Plato�s Labyrinth Sophistries, Lies and Conspiracies in Socratic Dialogues
This original and stimulating study of Plato's Socratic dialogues rereads and reinterprets Plato's writings in terms of their dialogical or dramatic form. Taking inspiration from the techniques of Umberto Eco, Jacques Derrida, and Leo Strauss, Aakash Singh Rathore presents the Socratic dialogues as labyrinthine texts replete with sophistries and lies that mask behind them important philosophical and political conspiracies.
Plato's Labyrinth argues that these conspiracies and intrigues are of manifold kinds – in some, Plato is masterminding the conspiracy; in others, Socrates, or the Sophists, are the victims of the conspiracies. With supplementary forays ('intermissions') into the world of Xenophon and the Sophists, the complex and evolving series of overlapping arguments that the book lays out unfold within an edgy and dramatic narrative.
Presenting innovative readings of major texts – Plato's Parmenides, Republic, Symposium and Meno as also Homer's Odyssey – this work is an ambitious attempt to synthesize philological, political, historical and philosophical research into a classical text-centred study that is at once of urgent contemporary relevance.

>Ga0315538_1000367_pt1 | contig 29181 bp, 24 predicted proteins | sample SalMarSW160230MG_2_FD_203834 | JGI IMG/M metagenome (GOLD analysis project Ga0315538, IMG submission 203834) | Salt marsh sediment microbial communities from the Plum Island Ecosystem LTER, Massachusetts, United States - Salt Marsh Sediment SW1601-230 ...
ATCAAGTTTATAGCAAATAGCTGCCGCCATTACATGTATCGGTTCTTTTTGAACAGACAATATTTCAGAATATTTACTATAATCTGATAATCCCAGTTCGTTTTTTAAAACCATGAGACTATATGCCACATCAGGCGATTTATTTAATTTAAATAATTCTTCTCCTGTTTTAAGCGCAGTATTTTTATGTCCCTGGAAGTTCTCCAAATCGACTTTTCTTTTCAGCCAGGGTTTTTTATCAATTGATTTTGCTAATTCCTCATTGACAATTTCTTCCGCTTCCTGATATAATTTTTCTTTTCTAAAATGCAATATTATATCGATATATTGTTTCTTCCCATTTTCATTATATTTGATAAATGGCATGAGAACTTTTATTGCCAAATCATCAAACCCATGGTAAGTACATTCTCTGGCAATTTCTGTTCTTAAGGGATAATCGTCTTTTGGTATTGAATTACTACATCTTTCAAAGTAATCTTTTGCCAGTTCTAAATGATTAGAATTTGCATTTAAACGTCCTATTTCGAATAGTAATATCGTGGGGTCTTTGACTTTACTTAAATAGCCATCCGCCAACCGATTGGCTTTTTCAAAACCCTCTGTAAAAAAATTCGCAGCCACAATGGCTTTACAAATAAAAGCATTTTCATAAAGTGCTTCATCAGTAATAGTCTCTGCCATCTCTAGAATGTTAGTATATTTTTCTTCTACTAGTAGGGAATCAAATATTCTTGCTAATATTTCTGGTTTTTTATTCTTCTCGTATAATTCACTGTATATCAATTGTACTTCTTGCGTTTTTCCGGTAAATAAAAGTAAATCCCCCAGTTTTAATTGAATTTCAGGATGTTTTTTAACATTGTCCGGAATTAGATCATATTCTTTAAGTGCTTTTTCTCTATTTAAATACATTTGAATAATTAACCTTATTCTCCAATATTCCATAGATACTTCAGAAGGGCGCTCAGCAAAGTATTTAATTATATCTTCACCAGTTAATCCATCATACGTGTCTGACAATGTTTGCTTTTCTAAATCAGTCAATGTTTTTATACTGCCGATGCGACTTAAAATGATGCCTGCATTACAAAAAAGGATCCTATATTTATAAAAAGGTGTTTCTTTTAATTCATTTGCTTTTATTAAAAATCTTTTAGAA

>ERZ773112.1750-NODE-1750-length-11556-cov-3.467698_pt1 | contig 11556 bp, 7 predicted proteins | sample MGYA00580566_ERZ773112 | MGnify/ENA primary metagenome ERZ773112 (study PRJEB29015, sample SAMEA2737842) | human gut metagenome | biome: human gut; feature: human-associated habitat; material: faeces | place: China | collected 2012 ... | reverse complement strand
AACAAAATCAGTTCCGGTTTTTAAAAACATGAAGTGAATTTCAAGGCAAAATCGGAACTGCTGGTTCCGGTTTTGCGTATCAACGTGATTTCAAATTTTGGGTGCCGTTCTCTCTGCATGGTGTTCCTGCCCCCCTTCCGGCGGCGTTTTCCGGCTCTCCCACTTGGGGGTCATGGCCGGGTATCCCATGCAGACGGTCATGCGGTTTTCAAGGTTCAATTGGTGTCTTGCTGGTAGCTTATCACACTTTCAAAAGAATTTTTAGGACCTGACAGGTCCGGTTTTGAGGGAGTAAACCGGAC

This book aims to revitalize the study of ancient Greek thought in all its diverse disciplinary richness and will interest students and scholars across the social sciences and humanities, especially those in philosophy, Greek and classical studies, language and literature, politics, media and culture studies, theatre and performance studies, and history.
Acknowledgements. Parodos: Esoteric Writing, Sophistries, Lies and Conspiracies 1. The Dramatic Labyrinth: On Plato's Parmenides, page 1 2. The Love of Laughter, on Plato's Republic 1.0 First Intermission: Xenophon's Hiero: A Straussian Rendition 3. The Joy of Sex: On Plato's Republic 2.0 4. How to Train Your Demon: On Plato's Symposium Second Intermission: Plato's Conspiracy Against the Sophists 5. The Morality of the Master: On Plato's Meno 6. Reading Plato through Homer's Odyssey: A Conspiracy Theory Exodos: Where do We Go from Here? Bibliography. Index
"The fact that this work uses many sources from different disciplines only makes the book richer. The criss-crossing between Plato’s work and various references drawn from popular art, modern philosophy and the state of Indian academia testify to the breadth of the author’s knowledge. It is a passionate work which deserves close study."
- R. Krishnaswamy, O.P. Jindal Global University